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East Sussex council strips back budget cuts by £20m with help of government grants

A cash-strapped council has dramatically reduced its savings target by £20m after receiving concessions from the government, meaning a number of extreme budget cuts are no longer needed.

East Sussex County Council announced that a savings target of £45m over three years had been reduced to £26.3m after successfully lobbying the government has resulted in £8.3m in new grants for the council.

Cuts will still take place, and the council’s proposals will see its meals on wheels subsidy completely cut and council tax will rise by 2.99% in order to find £5.13m of savings in order to balance next year’s budget.

At a cabinet meeting, East Sussex’s chief executive Becky Shaw said a number of one-off contributions and the government settlement had allowed the council to reduce its planned cutbacks, and it also stands to benefit from a business-rates pilot it participates in.

But whilst the council’s lead member for resources, David Elkin, praised a balanced budget which was the result of “a huge amount of work by officers, partners and members,” he also voiced his concerns regarding the one-off funding.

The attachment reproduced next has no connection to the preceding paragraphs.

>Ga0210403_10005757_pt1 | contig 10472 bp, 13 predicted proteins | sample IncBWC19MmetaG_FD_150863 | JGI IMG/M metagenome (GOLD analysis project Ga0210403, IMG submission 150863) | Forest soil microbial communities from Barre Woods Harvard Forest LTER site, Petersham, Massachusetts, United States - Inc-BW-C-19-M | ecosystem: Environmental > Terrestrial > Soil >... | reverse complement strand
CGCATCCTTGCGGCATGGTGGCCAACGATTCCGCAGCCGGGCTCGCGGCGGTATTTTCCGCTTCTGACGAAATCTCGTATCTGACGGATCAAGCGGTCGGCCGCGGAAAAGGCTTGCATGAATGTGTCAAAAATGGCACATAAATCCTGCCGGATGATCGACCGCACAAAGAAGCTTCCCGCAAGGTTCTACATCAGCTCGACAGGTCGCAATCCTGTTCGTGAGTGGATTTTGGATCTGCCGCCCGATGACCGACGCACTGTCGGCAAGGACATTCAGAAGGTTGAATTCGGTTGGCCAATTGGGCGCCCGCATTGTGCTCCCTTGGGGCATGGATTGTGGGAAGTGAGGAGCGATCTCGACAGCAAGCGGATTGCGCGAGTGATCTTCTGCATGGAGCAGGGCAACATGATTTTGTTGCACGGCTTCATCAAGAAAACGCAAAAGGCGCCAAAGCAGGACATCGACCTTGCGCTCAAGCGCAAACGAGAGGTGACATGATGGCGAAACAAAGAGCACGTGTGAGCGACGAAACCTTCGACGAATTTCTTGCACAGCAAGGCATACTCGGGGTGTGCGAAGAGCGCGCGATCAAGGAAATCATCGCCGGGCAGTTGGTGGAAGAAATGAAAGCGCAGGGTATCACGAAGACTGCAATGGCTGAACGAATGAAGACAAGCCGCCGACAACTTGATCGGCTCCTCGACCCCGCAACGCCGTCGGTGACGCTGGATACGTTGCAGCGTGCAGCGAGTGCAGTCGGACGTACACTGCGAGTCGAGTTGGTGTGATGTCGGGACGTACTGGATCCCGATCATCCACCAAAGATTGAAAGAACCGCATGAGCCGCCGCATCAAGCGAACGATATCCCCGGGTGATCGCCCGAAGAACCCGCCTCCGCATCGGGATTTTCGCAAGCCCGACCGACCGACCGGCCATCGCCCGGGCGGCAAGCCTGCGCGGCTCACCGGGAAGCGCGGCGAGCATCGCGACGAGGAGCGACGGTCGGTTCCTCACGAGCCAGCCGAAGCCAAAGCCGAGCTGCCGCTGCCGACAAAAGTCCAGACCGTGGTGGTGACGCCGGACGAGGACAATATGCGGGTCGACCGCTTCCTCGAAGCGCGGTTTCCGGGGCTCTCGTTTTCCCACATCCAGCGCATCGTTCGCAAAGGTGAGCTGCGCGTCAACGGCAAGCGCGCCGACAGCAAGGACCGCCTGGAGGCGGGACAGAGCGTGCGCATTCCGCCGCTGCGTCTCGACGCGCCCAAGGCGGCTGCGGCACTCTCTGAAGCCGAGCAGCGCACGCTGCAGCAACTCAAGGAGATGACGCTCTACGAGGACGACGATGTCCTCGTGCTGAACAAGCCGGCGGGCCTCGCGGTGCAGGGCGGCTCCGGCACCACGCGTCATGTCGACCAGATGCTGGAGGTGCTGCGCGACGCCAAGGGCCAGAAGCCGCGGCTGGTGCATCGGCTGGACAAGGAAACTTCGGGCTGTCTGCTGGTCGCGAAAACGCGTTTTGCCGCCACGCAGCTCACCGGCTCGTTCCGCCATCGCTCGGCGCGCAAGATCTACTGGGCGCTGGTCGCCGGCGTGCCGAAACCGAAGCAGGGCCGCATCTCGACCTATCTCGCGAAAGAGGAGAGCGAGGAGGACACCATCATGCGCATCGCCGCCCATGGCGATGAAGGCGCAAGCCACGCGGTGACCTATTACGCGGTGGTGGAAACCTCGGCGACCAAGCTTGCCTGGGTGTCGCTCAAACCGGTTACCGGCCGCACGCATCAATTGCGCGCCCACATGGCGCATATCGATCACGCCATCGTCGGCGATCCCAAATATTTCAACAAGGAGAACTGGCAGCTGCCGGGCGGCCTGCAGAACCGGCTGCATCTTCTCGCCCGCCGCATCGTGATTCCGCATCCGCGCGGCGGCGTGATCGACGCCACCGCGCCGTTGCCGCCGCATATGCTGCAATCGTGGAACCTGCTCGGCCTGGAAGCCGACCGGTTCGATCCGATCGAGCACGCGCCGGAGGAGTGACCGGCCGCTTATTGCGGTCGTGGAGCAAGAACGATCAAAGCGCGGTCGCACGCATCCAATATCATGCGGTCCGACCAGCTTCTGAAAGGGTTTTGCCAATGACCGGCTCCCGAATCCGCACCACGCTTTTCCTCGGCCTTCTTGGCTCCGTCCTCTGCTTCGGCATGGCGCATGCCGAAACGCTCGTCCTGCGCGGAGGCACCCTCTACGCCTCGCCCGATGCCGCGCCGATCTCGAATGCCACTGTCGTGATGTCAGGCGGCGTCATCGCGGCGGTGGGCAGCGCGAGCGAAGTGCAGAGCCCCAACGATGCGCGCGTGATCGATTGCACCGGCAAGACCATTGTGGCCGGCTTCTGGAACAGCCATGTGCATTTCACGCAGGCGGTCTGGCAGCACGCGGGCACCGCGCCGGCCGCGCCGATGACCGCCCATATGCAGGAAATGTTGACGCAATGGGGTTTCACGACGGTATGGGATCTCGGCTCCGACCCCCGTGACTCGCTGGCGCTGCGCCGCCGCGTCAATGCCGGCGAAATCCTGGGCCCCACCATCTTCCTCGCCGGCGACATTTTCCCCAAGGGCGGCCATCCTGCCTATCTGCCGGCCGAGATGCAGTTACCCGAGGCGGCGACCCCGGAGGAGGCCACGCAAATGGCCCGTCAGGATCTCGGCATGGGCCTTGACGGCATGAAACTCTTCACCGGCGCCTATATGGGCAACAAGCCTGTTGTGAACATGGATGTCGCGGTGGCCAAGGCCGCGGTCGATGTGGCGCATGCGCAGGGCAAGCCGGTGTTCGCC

“We have always been open and transparent and know that despite successful lobbying the outcome has been time-limited funding – one-offs.

“Balancing the budget over the next three years still involves extremely difficult savings proposals. However, it is my belief we must bring a degree of certainty in extremely uncertain times.”

The £438,000 meals-on-wheels subsidy will be completely cut, and the support given to schools by the council will also be stripped back, leaving the those who receive the mean footing the full cost of the service.

The county council’s cabinet will now need to approve the £375m budget for 2019-20 on 5 February.


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